After the jump, Eros Blog commenters choose their sides.

Continue reading "The plight of the sensitive sex blogger" »

October 19, 2006

Arkansas to David Kuo: Drop Dead

Daniel Radosh


There's been some talk recently about how American evangelicals are reconsidering their close alliance with the GOP. From this sign I saw recently in Eureka Springs, Arkansas, I'd say somebody forgot to inform American evangelicals.

October 18, 2006

Bring your good times and your laughter too

Daniel Radosh

From Susan Caskie, who reads every newspaper in the world, an editorial from the Accra Mail.

Ghana: We are not starving!

The IFPRI World Hunger Index published last Friday has some nice things to say about Ghana... We are not doing that badly at all in many areas of our national development. Like the president said last week, we must be grateful for the small mercies we are enjoying. We make this point because some of our compatriots go on and on as if our country is a basket case.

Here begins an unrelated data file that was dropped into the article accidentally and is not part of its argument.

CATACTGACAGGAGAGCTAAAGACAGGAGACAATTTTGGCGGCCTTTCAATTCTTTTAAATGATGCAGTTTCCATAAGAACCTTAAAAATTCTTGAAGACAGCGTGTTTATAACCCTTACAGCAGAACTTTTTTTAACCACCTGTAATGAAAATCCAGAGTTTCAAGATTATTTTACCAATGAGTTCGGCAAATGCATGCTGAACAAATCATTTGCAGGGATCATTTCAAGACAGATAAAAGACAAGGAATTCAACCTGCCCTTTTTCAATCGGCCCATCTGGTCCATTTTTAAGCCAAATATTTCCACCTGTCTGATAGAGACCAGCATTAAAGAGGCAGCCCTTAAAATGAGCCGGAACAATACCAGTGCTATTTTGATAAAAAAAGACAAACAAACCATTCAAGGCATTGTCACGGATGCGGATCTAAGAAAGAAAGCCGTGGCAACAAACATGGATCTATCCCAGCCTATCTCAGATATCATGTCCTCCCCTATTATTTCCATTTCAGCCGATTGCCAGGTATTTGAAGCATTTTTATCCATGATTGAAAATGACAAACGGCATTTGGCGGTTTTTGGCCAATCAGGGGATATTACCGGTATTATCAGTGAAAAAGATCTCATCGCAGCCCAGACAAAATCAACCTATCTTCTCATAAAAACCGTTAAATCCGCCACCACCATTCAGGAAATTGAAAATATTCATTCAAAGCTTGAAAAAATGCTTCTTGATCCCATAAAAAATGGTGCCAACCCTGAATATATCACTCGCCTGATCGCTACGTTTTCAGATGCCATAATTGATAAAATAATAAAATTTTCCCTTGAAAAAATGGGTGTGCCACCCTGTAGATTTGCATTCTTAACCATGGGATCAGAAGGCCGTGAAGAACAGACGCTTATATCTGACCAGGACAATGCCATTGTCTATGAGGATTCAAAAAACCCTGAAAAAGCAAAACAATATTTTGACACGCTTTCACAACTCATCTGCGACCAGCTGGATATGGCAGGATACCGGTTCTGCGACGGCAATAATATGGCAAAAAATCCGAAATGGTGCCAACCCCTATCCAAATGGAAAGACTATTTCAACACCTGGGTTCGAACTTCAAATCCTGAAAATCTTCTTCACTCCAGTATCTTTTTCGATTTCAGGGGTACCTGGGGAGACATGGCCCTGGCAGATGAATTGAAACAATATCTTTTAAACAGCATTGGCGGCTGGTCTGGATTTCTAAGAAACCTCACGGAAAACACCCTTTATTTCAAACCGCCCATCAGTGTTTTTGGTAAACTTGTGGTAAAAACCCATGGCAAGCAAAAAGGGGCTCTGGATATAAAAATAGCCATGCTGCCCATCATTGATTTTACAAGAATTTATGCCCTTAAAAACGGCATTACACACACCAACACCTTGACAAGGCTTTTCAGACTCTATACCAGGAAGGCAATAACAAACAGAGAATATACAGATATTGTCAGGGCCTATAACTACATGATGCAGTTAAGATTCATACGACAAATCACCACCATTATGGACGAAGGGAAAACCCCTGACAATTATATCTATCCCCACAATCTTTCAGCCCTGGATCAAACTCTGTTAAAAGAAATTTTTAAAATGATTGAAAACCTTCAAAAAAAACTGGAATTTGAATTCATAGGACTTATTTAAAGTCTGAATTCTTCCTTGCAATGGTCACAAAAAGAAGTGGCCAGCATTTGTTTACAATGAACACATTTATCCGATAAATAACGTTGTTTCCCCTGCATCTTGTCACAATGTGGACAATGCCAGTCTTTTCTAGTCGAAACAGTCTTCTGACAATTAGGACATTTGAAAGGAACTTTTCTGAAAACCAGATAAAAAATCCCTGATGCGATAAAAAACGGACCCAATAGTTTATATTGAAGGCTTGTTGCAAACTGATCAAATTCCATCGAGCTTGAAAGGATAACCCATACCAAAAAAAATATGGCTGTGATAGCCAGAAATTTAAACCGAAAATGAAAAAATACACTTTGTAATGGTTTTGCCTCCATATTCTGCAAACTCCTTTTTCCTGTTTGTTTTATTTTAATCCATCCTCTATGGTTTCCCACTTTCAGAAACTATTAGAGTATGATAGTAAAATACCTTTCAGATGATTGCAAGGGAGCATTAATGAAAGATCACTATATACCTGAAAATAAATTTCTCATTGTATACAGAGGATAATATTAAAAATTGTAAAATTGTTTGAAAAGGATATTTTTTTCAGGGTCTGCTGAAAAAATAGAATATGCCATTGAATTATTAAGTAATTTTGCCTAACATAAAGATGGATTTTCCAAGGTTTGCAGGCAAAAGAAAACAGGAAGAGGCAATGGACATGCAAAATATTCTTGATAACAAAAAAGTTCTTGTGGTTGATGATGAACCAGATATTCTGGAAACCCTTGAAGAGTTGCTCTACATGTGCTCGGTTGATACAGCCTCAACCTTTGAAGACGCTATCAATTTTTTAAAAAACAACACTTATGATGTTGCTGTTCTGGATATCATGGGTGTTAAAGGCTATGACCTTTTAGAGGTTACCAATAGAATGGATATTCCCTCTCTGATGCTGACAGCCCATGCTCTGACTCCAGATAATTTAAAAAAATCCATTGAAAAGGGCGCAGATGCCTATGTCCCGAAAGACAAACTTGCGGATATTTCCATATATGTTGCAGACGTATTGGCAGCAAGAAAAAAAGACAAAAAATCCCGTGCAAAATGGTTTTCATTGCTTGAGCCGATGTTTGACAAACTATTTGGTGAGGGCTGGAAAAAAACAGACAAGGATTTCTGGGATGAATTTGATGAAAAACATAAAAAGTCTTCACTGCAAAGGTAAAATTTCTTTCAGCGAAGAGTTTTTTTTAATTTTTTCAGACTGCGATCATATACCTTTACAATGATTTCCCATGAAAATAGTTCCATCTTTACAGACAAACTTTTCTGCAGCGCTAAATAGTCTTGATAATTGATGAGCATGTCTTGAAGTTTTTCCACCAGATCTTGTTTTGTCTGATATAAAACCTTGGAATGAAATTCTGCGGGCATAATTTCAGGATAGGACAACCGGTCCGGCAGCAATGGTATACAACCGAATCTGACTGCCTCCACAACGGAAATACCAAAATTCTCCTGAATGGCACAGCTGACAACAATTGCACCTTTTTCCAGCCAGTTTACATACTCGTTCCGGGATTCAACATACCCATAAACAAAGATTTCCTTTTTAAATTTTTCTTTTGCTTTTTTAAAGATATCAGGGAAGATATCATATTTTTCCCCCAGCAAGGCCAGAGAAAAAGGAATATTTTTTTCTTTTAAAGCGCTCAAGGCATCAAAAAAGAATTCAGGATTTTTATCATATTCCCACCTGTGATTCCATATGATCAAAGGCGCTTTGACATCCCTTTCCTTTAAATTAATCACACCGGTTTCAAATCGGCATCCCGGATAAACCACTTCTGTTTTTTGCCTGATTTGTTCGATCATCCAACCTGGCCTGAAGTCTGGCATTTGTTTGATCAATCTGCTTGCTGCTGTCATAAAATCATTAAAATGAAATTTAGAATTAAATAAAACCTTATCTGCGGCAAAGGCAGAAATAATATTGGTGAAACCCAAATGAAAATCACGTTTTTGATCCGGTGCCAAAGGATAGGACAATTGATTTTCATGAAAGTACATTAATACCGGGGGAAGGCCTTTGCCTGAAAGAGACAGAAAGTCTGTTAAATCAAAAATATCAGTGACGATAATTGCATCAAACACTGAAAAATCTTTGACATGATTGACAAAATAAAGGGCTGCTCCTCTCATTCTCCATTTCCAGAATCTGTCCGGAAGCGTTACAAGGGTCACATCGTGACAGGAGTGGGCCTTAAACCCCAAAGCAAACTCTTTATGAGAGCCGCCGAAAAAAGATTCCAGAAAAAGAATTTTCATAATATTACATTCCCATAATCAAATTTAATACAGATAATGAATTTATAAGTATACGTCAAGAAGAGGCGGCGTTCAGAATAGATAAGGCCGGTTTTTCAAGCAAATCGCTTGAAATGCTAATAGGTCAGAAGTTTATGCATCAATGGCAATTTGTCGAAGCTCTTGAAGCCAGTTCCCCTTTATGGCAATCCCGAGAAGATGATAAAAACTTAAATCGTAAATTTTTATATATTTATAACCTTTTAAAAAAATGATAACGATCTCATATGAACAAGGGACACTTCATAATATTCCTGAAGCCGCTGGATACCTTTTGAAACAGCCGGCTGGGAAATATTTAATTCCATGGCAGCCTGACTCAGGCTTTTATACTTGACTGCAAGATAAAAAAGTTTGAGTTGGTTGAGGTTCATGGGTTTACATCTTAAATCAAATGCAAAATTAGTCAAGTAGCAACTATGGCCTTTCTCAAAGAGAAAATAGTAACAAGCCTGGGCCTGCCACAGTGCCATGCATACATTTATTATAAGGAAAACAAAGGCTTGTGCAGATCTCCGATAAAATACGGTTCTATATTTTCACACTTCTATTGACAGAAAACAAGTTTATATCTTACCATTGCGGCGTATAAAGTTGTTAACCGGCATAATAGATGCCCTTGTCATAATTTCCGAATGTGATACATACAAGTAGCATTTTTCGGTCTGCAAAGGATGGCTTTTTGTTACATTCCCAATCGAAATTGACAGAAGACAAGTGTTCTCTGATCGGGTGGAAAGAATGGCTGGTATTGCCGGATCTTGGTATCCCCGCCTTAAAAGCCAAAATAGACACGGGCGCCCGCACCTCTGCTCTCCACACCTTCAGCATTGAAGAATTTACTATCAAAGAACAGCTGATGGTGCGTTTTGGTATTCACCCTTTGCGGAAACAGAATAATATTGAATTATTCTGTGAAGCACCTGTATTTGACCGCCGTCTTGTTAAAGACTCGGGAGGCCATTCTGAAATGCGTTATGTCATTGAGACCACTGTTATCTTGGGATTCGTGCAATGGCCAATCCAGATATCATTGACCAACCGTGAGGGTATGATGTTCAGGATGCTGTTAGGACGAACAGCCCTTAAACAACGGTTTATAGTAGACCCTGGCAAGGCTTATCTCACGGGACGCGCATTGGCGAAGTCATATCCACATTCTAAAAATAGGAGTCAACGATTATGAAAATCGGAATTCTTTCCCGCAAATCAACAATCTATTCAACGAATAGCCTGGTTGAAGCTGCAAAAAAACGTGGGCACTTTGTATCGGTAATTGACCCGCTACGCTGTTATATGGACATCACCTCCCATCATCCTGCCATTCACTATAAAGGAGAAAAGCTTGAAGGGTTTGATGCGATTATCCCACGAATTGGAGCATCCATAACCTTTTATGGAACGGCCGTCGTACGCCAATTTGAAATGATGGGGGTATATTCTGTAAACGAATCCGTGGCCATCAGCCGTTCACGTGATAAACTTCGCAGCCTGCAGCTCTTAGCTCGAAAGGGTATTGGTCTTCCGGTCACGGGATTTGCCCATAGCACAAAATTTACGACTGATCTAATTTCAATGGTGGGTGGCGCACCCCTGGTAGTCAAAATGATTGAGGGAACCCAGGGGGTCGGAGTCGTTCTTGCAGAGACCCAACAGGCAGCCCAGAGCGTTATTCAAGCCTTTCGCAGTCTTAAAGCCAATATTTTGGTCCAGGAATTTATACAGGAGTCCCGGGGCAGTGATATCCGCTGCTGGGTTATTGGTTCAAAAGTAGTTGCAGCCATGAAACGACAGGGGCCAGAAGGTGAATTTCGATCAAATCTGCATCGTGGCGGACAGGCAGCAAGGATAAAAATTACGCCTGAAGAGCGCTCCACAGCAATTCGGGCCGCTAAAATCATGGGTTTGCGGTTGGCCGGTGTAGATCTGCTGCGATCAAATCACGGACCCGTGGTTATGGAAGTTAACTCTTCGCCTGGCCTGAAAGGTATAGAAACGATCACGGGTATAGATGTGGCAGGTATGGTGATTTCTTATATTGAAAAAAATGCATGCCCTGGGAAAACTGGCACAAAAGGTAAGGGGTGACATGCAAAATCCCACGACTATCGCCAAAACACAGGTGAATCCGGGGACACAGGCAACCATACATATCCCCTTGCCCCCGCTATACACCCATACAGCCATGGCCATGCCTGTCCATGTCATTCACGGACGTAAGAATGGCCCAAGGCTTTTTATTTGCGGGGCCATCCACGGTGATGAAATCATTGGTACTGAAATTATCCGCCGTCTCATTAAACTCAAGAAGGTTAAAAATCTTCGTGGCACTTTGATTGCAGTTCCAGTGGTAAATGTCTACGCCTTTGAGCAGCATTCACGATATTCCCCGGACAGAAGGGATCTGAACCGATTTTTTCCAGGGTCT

Actually, it is not! Putting the IFPRI index aside, we can even use the proliferation of eating and drinking "spots" that have been springing up as our own index of how good our country is taking care of herself. Who eats at these spots? Answer: Ghanaians. Who drinks at these spots? Answer: Ghanaians.

We may not be a paradise, but we certainly have made progress, which we must keep adding to. Prices of food items need to come down some more... The fact still remains however that we are NOT a starving nation! Is that not worth celebrating?"

Be careful. Get too happy and no celebs are gonna adopt any of your babies.